A Centre County judge upheld a state liquor control board ruling that denied Sheetz’s application to transfer a liquor license to its store located less than 300 feet from Wingate Elementary and Bald Eagle Area High School.
Judge Katherine Oliver’s 11-page ruling filed Aug. 20 could put an end to a nearly yearlong legal battle between the three organizations. It was the first time the PLCB refused a liquor license transfer application from Sheetz.
BEASD Superintendent Jeff Miles said he was “relieved” by the decision and believes it was the right one for the safety of BEASD students.
“I am hoping this is a win-win for the Sheetz corporation and the Bald Eagle Area School District,” Miles said in a statement. “This has never been about the Sheetz corporation; only the potential sale and consumption of alcohol in close proximity to our largest school building, especially during times when we know there will be a significant increase in the foot traffic in and around this location during school events.”
Sheetz did not immediately respond to a request for comment Tuesday.
Sheetz sought to transfer the liquor license to its store at 820 S. Eagle Valley Road, which is about 240 feet from Wingate Elementary School and about 165 feet from Bald Eagle Valley United Methodist Church. Both are restricted institutions. Miles in June 2018 protested the application.
“This is not about Sheetz and what they’re doing. I appreciate what they’re doing, but kids will be kids,” Miles said during a hearing in August 2018. “Kids can — kids figure it out; (they know) how to snake the system.”
Sheetz regional Director of Operations Peggy Faulk later testified the business has only been cited once since 2007 for selling alcoholic beverages to a minor. Despite their “exemplary record,” Oliver said that was not enough to convince her to grant the application.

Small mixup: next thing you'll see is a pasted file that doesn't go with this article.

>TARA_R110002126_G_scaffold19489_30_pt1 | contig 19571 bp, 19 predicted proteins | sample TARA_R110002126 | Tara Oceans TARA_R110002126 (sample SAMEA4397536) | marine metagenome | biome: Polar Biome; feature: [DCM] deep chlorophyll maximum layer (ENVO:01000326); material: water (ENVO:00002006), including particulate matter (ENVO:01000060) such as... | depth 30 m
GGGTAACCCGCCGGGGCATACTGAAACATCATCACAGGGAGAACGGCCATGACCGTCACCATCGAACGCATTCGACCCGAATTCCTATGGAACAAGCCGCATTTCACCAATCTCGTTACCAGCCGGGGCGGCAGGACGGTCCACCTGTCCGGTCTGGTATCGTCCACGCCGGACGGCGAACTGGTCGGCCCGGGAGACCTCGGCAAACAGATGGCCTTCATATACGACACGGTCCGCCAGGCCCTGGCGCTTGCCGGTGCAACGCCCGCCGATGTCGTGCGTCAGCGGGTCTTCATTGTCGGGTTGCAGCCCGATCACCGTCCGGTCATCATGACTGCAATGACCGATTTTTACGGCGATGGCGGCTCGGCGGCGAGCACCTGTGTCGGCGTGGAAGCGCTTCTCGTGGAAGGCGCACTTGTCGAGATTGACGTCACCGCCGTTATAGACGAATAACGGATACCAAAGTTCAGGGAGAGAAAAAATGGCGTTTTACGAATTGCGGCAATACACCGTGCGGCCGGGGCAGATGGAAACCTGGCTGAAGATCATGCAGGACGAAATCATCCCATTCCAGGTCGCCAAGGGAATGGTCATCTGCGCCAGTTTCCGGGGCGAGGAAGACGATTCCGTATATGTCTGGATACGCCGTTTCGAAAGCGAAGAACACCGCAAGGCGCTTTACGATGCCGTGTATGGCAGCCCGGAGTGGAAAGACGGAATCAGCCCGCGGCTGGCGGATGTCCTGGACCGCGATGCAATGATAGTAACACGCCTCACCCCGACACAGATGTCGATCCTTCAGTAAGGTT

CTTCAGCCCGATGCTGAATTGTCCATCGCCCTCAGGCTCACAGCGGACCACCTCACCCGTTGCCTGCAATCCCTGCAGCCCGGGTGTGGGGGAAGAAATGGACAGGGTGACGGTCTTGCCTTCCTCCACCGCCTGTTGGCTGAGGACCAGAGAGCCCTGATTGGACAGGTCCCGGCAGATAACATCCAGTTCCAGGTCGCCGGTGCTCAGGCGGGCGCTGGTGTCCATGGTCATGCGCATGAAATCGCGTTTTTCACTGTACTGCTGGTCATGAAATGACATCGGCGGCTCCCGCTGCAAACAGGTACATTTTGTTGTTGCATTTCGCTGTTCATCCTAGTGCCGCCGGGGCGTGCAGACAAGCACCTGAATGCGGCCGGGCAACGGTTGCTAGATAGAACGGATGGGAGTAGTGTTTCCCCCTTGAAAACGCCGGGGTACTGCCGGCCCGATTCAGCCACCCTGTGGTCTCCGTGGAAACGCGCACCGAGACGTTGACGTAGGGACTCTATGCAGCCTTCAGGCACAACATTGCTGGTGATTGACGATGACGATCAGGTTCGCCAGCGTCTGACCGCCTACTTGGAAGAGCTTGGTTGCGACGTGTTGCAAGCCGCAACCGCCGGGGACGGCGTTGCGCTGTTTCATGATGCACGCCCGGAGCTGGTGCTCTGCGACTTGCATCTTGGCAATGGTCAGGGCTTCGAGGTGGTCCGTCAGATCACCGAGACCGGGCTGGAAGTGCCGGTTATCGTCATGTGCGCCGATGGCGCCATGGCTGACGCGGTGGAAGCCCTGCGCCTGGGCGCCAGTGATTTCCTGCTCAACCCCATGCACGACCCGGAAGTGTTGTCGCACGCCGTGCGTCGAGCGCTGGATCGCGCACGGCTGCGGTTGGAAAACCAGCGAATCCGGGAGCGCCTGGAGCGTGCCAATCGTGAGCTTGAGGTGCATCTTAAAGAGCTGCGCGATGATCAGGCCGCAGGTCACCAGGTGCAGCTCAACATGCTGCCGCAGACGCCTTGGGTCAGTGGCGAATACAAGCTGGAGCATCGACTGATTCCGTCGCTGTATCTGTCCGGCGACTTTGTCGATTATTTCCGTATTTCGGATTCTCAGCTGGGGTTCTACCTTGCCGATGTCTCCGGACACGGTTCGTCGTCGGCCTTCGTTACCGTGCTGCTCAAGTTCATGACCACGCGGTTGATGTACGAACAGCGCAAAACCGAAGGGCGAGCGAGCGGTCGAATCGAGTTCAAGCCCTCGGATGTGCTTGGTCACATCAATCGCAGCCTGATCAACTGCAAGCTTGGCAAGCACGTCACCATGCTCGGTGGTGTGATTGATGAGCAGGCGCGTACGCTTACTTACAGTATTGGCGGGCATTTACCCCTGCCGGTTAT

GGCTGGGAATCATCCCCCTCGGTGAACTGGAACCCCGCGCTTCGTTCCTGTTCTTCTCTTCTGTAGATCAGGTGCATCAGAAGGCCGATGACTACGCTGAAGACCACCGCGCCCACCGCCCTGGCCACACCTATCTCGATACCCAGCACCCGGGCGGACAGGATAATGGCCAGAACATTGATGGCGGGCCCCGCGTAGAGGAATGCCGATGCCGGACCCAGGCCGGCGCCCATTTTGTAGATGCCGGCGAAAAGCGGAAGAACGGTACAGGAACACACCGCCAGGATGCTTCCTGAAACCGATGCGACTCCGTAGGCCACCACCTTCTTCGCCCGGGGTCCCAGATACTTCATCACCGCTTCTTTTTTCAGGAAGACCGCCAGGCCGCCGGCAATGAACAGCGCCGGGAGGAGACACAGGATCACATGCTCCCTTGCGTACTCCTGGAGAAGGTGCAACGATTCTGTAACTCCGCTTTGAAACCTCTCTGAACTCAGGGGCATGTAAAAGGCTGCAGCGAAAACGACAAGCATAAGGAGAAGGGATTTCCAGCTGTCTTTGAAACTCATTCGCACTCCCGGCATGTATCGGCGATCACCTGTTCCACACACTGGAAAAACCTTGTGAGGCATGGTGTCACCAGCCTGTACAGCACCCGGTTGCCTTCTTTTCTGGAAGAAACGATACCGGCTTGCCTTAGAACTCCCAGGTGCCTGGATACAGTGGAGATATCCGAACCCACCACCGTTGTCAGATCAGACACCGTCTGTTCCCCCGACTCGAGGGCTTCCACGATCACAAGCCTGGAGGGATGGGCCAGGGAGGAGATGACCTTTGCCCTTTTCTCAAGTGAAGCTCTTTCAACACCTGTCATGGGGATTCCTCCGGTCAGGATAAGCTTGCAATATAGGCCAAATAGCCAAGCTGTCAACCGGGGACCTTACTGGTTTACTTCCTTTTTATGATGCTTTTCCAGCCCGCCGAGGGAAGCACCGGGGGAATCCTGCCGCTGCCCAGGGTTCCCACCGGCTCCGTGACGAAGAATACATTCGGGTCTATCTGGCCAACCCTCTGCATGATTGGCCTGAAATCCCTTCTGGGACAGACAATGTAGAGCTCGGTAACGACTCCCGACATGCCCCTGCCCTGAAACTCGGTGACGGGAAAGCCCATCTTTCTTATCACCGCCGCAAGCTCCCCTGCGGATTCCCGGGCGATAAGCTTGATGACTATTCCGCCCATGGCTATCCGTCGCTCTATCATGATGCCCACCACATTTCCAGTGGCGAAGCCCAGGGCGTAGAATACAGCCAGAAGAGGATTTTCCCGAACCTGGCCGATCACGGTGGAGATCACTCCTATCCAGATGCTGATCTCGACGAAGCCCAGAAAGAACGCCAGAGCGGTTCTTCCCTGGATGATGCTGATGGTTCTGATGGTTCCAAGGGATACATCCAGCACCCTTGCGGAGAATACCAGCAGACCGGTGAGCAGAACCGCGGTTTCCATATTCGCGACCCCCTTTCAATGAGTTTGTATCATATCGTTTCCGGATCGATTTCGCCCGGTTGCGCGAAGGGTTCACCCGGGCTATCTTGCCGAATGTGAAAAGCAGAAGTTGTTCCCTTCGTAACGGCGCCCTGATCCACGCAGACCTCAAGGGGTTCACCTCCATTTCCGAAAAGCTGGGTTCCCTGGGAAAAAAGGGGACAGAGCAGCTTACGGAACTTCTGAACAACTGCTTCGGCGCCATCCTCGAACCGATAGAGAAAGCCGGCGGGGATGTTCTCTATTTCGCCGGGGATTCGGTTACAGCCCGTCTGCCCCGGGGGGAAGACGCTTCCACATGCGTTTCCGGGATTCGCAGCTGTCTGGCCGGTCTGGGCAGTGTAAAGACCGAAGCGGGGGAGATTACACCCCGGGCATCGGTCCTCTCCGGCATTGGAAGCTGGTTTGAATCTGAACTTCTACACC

“Although the nature of the evidence presented to support BEASD’s objection might fall short of that required to prove detriment to the neighborhood such as to require a denial, ... the law is well-established that evidence of detrimental effect is not prerequisite to a denial when restrictive institutions are present,” Oliver wrote.
The “model store” has been “very gracious” to the district on many occasions, including donations of food, drinks and supplies, Miles said.
“The decision to pursue this matter was only focused on the school and its surrounding community. They have been wonderful to the school district and I have no question that our relationship will remain the same,” Miles said in a statement. “In addition to the school district, the Bald Eagle community has been very supportive of Sheetz and will continue to do so in the future. We are hoping that this decision strengthens our relationship and we can work together to better benefit both organizations in the future.”